Bruce Malnor added: "We're excited that Dawn Publications has found a new home with Sourcebooks, giving our books a broader audience and allowing our authors and illustrators to thrive."

Sourcebooks CEO and publisher Dominique Raccah said, "Our mission is to honor and continue the exceptional work that Dawn Publications has done in using storytelling to illuminate environmental issues for young readers."

Obituary Note: Marion Chesney Gibbons (M.C. Beaton)

Prolific Scottish author Marion Chesney Gibbons, whose best-known pseudonym was M.C. Beaton, died December 30, the Guardian reported. She was 83. Although she also wrote as Jennie Tremaine, Sarah Chester, Ann Fairfax and Charlotte Ward, "these names were eclipsed by those of two of her fictional creations, Hamish Macbeth and Agatha Raisin."

Chesney Gibbons wrote more than 160 novels in the romance and historical genres, but major success came with her switch to crime fiction and the introduction in 1985 of her Scottish police hero Macbeth, the Guardian noted. Immensely popular as well in the U.S. (Grand Central Publishing published her Hamish Macbeth books, and Minotaur Books published her Agatha Raisin books), she was vague about the number of titles she had written, putting her impressive total down to "the curse of the Scottish work ethic."

In a statement, Little, Brown, commented: "Success came to her later in life but she made up for lost time--since 2011 she had been the most borrowed U.K. adult author in British libraries and her M.C. Beaton titles have sold in excess of 21 million copies worldwide. However, she hated being referred to as a 'cozy' writer, saying that if anyone called her books cozy she'd give them a Glasgow Kiss. She always saw herself more as an entertainer than author."

Beaton's editor Krystyna Green observed: "I'm going to miss her dreadfully as after 23 years I'd grown from being in awe of her, to thinking she was absolutely wonderful--and very kind under her rather fierce exterior. She was forthright and uncompromising and never afraid to express a view, no matter how unfashionable. She was funny, wise, and truly an inspiring, utterly unique individual. This is just such a sad end to the year."

Andrew Martin, senior v-p, executive publishing director of the St. Martin's Publishing Group and publisher of Minotaur Books, said: "Marion was one of the most respected, successful, and delightful authors on our list. She was the model of the modern mystery author, our own Agatha Christie, and will be sorely missed by folks here, many of whom could call her their friend."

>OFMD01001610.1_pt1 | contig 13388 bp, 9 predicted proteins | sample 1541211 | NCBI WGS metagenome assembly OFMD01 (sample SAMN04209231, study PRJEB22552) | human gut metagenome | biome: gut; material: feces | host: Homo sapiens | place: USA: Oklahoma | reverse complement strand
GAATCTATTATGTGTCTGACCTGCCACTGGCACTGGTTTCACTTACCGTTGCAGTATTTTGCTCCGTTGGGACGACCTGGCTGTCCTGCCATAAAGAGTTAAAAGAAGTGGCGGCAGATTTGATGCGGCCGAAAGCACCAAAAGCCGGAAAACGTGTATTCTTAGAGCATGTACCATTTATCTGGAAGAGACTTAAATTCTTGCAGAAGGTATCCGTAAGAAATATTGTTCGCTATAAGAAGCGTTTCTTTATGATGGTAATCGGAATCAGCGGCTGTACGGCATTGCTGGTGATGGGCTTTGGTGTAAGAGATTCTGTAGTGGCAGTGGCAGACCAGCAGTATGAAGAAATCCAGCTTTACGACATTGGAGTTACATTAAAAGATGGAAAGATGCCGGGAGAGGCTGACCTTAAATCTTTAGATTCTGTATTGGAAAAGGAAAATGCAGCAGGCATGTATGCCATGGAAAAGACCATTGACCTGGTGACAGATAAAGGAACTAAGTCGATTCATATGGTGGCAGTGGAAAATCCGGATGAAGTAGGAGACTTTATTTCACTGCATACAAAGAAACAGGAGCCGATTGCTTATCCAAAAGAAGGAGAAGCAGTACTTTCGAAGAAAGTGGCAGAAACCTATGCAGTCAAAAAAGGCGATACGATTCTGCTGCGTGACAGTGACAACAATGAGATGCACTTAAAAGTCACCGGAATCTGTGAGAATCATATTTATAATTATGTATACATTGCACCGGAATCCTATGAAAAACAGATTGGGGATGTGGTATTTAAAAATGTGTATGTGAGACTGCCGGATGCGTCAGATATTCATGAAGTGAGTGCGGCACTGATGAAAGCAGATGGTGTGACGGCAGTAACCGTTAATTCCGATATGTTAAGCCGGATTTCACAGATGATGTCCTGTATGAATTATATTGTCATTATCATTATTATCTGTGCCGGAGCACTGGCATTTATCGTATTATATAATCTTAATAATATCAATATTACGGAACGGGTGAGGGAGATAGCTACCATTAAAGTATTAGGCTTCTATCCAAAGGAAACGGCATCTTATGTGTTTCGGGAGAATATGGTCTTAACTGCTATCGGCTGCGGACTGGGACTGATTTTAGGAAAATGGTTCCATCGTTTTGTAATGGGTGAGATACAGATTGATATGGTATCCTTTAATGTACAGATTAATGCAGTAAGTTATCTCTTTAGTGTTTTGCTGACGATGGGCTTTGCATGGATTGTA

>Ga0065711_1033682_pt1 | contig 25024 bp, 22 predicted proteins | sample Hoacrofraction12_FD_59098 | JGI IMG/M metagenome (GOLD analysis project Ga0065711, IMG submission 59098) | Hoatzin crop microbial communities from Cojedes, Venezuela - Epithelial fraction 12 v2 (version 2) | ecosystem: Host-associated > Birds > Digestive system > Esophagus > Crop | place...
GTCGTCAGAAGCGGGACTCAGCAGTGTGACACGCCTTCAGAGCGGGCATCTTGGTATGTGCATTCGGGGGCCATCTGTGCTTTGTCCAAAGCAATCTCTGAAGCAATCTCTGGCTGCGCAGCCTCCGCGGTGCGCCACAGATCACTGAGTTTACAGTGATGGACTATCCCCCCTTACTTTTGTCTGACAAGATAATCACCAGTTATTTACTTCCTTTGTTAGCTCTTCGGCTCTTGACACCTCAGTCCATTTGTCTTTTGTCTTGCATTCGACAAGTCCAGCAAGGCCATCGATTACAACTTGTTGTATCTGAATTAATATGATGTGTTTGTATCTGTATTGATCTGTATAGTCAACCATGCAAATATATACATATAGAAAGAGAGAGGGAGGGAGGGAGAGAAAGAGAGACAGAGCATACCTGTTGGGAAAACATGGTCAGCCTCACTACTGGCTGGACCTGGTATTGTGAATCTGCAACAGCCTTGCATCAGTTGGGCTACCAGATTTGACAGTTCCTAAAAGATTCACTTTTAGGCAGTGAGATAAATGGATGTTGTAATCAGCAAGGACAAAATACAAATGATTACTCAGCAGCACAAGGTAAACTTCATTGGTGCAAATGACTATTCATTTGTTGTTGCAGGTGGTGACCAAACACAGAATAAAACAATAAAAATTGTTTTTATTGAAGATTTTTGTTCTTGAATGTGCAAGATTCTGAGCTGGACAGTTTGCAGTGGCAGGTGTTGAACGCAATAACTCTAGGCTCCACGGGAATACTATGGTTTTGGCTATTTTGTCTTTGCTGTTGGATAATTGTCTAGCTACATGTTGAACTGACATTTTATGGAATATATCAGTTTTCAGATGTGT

Ben Sevier, senior v-p and publisher, Grand Central Publishing, commented, "Hamish Macbeth and Agatha Raisin are indelible creations who will live on in MC Beaton's wonderful mysteries for many years, even as her readers and publishers will miss her tremendously."

Crime authors paid tribute to Beaton. Val McDermid remembered her "generous and wicked sense of humor and her intention was to enjoy life to the full for as long as she had it." And Stuart McBride, a close friend of Beaton, told the Guardian: "Marion will be missed, not just by her friends and family, but by the millions of people who loved her writing. It didn't matter if she was writing Hamish Macbeth, Agatha Raisin, or her regency romances, every one of her books was filled with warmth and humour and a deviously satirical eye. And that wasn't authorial artifice, it's what Marion was like in real life too. She was a force of nature, a great writer, witty, generous, and one of the nicest persons it's ever been my privilege to know."


Front Window Display/Chalkboard Combo: Subterranean Books

Subterranean Books, St. Louis, Mo., posted an evocative photo on Facebook of its winter #wordmountain display, along with a sidewalk chalkboard featuring lines from The Land of Heart's Desire by William Butler Yeats: "Faeries, come take me out of this dull world,/ For I would ride with you upon the wind,/ Run on the top of the disheveled tide,/ And dance upon the mountains like a flame!..."

Bluebird Books 'Champions Local Focus In, Around Business'

For Melanie Green, who launched Bluebird Books & Cafe, Hutchinson, Kan., in 2012 and her café three years later, "buying local is important" and her goal for the business "was to provide a gathering place to support the community," the Hutchinson News reported in a "local flavor" profile of the bookstore and cafe.

"It's important for us and our business model to keep it local," she said. "It's the domino effect. If my sales decrease because people are shopping online, I'm not able to purchase as much as I can locally. I think that there's a general awareness that we use and support local business as much as possible.... Local is important. We have to develop and champion loyalty."

Personnel Changes at Princeton Architectural Press

Jessica Tackett has been promoted to marketing manager at Princeton Architectural Press.

Media and Movies

On Stage: Midwives

Ellen McLaughlin, "who originated the role of the Angel in the original Broadway production of Tony Kushner's Angels in America," will star in the world premiere of Chris Bohjalian's stage adaptation of his novel Midwives at the George Street Playhouse's new home in the New Brunswick, N.J., Performing Arts Center, Playbill reported. Directed by George Street artistic director David Saint, the play begins January 21 for a limited engagement through February 16.

The cast also includes John Bolger, Molly Carden, Michael Cullen, Ryan George, Monique Robinson, Armand Schultz and Lee Sellars. The production's set design is by Shoko Kambara, costume design by Lisa Zinni, lighting design by David Lander and sound design by Scott Killian.

Playbill noted that Bohjalian's novel, which has sold more than two million copies, was an early selection of Oprah's Book Club, and its 2001 film adaptation starred Sissy Spacek.

TV: Gun, With Occasional Music

Legendary Television is developing Jonathan Lethem's novel Gun, With Occasional Music for a TV series, Deadline reported. Johan Renck (Chernobyl) will direct and is executive producing the project with David Flebotte, who will be the showrunner. Flebotte co-created the Showtime series I'm Dying Up Here with Jim Carrey, and his credits include Masters of Sex, The Sopranos and Boardwalk Empire.